Go Back   Home > Forums > >
Home Forums Rules Articles diyAudio Store Blogs Gallery Wiki Register Donations FAQ Calendar Search Today's Posts Mark Forums Read

Parts Where to get, and how to make the best bits. PCB's, caps, transformers, etc.

Thermal instability in MOSFETs
Thermal instability in MOSFETs
Please consider donating to help us continue to serve you.

Ads on/off / Custom Title / More PMs / More album space / Advanced printing & mass image saving
Thread Tools Search this Thread
Old 16th September 2019, 12:04 AM   #1
wg_ski is offline wg_ski  United States
diyAudio Member
Join Date: Oct 2007
Default Thermal instability in MOSFETs

A few years ago, when looking up data sheets for mosfets specifically for class D amps I noticed that a lot of newer types have a region of thermal instability at high (or even not very high) Vds that is not unlike BJT second breakdown. I figured that it was just a consequence of making them “better faster cheaper”, and that optimizing for low Qg was probably responsible. No big deal - they’re intended for switching, right? But I looked at data sheets recently for some devices I had traditionally used for lower-speed switching duties - and found their recent data sheets showed the same thermal instability regions in their SOA graphs. Went back And looked at the PDFs I downloaded years ago, and they show the SOA to be strictly TJ limited - like you expect a mosfet to be. What gives? Is it something that manufacturers recently realized whe their newer flavors started having problems when used as linear amplifiers, has it always been this way, or has something fundamentally changed in the way they process them? Is an older IRFP2907 or IRF1405 better than a new one? Similar Fairchild types still show the old SOA graphs - are they also susceptible to this issue? Newer types i’m Using at high voltage as linear amps (tube voltage regulators and source followers) still show TJ-limited SOA on the data sheets - but can this be trusted? Or is it something you just have to watch type by type like you do bipolars? I wouldn’t be as concerned if newer data sheets on older types weren’t showing poor thermal performance.
  Reply With Quote
Old 16th September 2019, 06:17 AM   #2
davidsrsb is offline davidsrsb  Malaysia
diyAudio Member
Join Date: Dec 2005
Location: Kuala Lumpur
New production of older types are still using modern processes and cell structures, so not in detail the same as the original parts.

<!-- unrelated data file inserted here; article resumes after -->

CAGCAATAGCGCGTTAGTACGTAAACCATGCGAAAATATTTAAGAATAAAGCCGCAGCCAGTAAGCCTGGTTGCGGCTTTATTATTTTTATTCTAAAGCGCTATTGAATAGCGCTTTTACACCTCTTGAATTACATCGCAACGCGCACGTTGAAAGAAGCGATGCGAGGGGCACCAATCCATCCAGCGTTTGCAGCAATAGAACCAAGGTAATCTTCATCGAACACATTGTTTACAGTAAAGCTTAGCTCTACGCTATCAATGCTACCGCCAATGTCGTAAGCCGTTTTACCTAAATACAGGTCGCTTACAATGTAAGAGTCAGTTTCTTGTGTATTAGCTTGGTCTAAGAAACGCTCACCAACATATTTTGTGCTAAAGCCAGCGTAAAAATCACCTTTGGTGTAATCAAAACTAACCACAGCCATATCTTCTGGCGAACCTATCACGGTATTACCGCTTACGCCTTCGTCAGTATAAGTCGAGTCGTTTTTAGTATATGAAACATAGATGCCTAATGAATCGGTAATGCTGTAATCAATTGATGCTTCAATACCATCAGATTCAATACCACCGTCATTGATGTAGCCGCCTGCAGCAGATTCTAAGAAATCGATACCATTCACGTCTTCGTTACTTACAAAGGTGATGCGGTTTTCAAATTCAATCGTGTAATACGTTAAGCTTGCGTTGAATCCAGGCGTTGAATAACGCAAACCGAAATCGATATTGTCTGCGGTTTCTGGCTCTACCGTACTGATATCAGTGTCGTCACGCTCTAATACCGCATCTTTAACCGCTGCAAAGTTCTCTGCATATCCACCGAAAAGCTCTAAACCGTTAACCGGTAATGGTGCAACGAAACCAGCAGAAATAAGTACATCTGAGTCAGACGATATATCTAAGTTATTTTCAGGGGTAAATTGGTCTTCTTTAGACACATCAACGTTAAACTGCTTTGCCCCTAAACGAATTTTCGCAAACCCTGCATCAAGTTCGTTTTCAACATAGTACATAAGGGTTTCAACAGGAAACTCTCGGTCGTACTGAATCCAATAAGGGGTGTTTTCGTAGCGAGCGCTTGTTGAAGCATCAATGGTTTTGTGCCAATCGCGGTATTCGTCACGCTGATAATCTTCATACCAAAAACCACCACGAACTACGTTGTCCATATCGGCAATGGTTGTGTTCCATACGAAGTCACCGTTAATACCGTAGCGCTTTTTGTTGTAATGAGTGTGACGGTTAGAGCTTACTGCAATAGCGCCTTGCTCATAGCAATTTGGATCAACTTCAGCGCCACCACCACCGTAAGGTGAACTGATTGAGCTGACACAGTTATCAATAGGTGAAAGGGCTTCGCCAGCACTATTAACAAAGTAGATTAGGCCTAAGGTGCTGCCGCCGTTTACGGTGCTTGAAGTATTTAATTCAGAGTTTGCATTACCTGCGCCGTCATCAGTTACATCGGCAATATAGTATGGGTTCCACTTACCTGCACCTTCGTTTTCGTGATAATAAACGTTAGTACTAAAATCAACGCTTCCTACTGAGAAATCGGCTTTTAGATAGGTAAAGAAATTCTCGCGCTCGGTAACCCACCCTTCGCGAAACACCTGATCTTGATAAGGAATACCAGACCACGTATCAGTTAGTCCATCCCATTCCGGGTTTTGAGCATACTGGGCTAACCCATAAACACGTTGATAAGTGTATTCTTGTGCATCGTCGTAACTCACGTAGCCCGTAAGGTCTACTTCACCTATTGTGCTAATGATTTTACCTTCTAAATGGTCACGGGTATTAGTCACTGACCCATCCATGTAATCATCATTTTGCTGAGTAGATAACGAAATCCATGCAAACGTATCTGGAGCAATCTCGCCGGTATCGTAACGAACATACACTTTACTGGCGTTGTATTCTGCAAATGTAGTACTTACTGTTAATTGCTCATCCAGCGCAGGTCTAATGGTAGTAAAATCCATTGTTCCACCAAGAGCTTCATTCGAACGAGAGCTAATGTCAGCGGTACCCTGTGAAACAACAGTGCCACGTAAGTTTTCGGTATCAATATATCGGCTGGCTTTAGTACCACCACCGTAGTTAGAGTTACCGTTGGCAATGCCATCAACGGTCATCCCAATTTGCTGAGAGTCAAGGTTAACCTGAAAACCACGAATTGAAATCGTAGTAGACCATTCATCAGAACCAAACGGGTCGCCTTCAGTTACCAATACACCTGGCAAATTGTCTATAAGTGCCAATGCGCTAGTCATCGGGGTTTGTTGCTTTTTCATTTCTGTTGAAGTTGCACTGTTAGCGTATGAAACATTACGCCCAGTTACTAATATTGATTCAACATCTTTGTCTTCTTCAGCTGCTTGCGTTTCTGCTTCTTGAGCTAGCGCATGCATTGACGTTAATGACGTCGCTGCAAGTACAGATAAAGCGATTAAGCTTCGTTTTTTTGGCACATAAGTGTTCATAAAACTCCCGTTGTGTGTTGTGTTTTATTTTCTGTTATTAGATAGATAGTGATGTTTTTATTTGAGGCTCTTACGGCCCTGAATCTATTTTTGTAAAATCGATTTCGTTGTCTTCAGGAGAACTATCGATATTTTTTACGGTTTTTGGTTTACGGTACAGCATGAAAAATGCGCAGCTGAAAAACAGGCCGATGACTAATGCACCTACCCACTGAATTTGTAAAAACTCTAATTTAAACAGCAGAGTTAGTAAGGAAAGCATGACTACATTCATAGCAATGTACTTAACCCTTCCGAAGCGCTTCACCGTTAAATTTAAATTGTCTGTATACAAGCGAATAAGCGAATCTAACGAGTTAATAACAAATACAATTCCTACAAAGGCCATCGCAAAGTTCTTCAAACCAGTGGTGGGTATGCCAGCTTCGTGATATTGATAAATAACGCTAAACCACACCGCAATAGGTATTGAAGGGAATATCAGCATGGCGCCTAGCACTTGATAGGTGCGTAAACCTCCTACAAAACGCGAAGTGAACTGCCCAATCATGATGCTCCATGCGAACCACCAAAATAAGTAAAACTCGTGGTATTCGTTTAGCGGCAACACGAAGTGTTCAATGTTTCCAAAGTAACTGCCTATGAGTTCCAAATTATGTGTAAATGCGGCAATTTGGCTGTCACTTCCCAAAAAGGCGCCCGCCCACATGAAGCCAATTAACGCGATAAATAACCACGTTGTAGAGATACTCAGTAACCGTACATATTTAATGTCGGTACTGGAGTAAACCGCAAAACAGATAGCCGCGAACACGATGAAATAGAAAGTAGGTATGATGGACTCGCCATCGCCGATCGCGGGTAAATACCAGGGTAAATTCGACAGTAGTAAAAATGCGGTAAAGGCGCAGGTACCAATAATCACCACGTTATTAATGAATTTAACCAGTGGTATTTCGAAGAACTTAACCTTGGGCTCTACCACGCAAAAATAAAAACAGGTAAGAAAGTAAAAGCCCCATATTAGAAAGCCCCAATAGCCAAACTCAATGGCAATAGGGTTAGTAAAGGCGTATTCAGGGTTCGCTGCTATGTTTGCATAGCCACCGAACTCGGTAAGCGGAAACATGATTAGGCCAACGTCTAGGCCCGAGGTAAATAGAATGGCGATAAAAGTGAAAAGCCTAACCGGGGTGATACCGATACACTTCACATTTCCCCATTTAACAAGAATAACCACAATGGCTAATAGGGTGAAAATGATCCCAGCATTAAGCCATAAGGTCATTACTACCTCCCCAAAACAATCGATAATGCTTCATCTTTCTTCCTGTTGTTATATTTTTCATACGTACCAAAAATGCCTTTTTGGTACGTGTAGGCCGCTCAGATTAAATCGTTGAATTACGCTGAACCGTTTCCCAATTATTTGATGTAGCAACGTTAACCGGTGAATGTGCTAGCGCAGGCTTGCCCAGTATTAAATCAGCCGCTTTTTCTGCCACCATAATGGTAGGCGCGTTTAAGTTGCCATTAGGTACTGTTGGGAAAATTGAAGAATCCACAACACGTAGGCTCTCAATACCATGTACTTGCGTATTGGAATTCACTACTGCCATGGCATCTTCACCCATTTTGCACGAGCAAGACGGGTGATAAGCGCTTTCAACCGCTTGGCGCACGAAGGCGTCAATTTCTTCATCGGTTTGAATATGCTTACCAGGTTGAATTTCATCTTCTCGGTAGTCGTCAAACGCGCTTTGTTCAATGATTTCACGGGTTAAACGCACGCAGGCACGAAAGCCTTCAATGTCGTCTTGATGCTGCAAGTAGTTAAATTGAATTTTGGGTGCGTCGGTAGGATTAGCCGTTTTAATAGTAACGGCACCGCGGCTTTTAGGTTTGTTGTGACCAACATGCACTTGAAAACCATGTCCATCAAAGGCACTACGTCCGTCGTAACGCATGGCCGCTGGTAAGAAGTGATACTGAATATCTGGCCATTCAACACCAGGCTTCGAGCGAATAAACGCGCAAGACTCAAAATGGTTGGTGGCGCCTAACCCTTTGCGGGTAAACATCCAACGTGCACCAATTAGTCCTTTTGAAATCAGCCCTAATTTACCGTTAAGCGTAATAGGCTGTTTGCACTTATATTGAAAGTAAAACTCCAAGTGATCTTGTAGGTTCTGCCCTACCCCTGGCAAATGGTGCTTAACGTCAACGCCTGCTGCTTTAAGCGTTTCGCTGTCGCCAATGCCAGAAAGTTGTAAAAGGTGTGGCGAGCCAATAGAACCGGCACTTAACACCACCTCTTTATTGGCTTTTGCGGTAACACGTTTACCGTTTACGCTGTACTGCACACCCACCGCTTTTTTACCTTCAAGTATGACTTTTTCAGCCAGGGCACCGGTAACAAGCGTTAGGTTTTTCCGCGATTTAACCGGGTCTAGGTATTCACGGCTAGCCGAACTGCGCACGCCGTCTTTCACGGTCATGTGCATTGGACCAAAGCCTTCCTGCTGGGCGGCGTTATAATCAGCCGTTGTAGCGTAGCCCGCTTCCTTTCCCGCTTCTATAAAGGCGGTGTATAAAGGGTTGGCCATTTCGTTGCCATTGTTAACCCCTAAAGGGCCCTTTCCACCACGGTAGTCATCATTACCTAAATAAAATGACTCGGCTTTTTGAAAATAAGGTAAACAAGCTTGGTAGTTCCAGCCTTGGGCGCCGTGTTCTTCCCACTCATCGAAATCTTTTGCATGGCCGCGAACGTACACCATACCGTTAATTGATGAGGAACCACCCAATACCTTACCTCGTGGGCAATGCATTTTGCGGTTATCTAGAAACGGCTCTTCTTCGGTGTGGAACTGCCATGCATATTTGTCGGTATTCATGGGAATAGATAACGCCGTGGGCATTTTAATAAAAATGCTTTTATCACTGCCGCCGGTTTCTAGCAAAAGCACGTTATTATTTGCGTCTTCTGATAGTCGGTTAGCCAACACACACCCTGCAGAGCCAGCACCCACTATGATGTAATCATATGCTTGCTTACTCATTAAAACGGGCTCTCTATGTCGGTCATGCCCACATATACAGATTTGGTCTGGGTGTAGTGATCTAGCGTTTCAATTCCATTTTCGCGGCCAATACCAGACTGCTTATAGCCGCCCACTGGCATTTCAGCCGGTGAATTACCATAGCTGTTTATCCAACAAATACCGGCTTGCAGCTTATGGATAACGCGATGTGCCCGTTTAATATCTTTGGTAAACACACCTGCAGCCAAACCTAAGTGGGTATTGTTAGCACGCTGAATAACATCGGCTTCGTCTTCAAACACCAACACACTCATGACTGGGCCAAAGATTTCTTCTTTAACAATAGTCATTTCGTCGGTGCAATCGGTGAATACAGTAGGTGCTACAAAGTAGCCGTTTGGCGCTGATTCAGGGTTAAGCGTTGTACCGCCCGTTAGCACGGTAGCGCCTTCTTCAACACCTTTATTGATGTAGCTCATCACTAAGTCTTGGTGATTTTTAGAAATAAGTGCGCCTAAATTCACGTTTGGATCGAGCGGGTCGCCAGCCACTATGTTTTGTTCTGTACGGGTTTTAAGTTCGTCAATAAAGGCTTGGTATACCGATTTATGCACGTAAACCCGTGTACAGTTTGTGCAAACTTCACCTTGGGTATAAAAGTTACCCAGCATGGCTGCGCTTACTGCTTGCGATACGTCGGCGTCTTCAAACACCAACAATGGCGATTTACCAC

My suspicion is that the really early Siliconix VFETs were nearly as SOA robust as laterals, but almost anything after that has some SOA issues.
  Reply With Quote
Old 16th September 2019, 07:48 AM   #3
sesebe is offline sesebe  Romania
diyAudio Member
Join Date: Jan 2011
Location: Iasi
"Second breakdown" is present on most of the MOS-FET-s but is not documented by suppliers.
  Reply With Quote
Old 16th September 2019, 01:58 PM   #4
davidsrsb is offline davidsrsb  Malaysia
diyAudio Member
Join Date: Dec 2005
Location: Kuala Lumpur
The original VFETs 40 years ago like the VN66 were a single cell, fairly high Rds and had a low temperature coefficient
something I have noticed is that recent generation parts have a very high threshold temperature coefficient, so they get runaway.
This is a problem with class AB amplifier designs like the SKA
  Reply With Quote


Thermal instability in MOSFETsHide this!Advertise here!
Thread Tools Search this Thread
Search this Thread:

Advanced Search

Posting Rules
You may not post new threads
You may not post replies
You may not post attachments
You may not edit your posts

BB code is On
Smilies are On
[IMG] code is On
HTML code is Off

Forum Jump

Similar Threads
Thread Thread Starter Forum Replies Last Post
Biasing/thermal compensation of Thermal Trak transistors Bob Cordell Solid State 163 23rd March 2019 10:53 PM
heatisnk copper shims, thermal paste or thermal pad? vishalk Solid State 11 12th March 2018 05:30 PM
help with Thermal Impdeance vs. Thermal Conductivity Eric Pass Labs 4 22nd July 2005 07:23 PM
Zen instability? peted Pass Labs 10 27th August 2001 09:21 AM

New To Site? Need Help?

All times are GMT. The time now is 03:21 PM.

Search Engine Optimisation provided by DragonByte SEO (Pro) - vBulletin Mods & Addons Copyright © 2019 DragonByte Technologies Ltd.
Resources saved on this page: MySQL 15.00%
vBulletin Optimisation provided by vB Optimise (Pro) - vBulletin Mods & Addons Copyright © 2019 DragonByte Technologies Ltd.
Copyright ©1999-2019 diyAudio